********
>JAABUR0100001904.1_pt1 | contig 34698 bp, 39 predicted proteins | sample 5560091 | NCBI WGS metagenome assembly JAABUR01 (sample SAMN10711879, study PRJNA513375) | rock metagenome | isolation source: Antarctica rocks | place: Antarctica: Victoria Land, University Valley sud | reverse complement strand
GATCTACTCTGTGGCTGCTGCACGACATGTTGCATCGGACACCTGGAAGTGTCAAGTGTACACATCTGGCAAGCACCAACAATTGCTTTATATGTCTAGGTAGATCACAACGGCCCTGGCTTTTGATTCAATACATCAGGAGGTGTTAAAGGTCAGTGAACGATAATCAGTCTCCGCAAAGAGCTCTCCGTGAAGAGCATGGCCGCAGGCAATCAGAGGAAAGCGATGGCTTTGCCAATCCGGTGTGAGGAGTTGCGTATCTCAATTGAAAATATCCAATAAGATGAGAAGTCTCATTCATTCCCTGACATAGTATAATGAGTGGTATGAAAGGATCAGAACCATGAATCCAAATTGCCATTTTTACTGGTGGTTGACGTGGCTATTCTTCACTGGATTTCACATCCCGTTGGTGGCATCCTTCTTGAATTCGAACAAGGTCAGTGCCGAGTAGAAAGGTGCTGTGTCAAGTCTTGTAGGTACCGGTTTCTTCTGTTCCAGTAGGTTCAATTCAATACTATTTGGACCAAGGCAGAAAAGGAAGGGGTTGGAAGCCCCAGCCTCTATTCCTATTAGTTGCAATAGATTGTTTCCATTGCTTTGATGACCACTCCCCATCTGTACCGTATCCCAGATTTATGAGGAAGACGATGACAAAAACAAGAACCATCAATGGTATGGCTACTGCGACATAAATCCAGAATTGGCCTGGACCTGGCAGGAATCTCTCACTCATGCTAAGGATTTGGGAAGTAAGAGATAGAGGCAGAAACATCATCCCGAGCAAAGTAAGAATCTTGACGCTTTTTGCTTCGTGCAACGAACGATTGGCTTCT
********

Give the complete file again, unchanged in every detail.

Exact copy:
>JAABUR0100001904.1_pt1 | contig 34698 bp, 39 predicted proteins | sample 5560091 | NCBI WGS metagenome assembly JAABUR01 (sample SAMN10711879, study PRJNA513375) | rock metagenome | isolation source: Antarctica rocks | place: Antarctica: Victoria Land, University Valley sud | reverse complement strand
GATCTACTCTGTGGCTGCTGCACGACATGTTGCATCGGACACCTGGAAGTGTCAAGTGTACACATCTGGCAAGCACCAACAATTGCTTTATATGTCTAGGTAGATCACAACGGCCCTGGCTTTTGATTCAATACATCAGGAGGTGTTAAAGGTCAGTGAACGATAATCAGTCTCCGCAAAGAGCTCTCCGTGAAGAGCATGGCCGCAGGCAATCAGAGGAAAGCGATGGCTTTGCCAATCCGGTGTGAGGAGTTGCGTATCTCAATTGAAAATATCCAATAAGATGAGAAGTCTCATTCATTCCCTGACATAGTATAATGAGTGGTATGAAAGGATCAGAACCATGAATCCAAATTGCCATTTTTACTGGTGGTTGACGTGGCTATTCTTCACTGGATTTCACATCCCGTTGGTGGCATCCTTCTTGAATTCGAACAAGGTCAGTGCCGAGTAGAAAGGTGCTGTGTCAAGTCTTGTAGGTACCGGTTTCTTCTGTTCCAGTAGGTTCAATTCAATACTATTTGGACCAAGGCAGAAAAGGAAGGGGTTGGAAGCCCCAGCCTCTATTCCTATTAGTTGCAATAGATTGTTTCCATTGCTTTGATGACCACTCCCCATCTGTACCGTATCCCAGATTTATGAGGAAGACGATGACAAAAACAAGAACCATCAATGGTATGGCTACTGCGACATAAATCCAGAATTGGCCTGGACCTGGCAGGAATCTCTCACTCATGCTAAGGATTTGGGAAGTAAGAGATAGAGGCAGAAACATCATCCCGAGCAAAGTAAGAATCTTGACGCTTTTTGCTTCGTGCAACGAACGATTGGCTTCT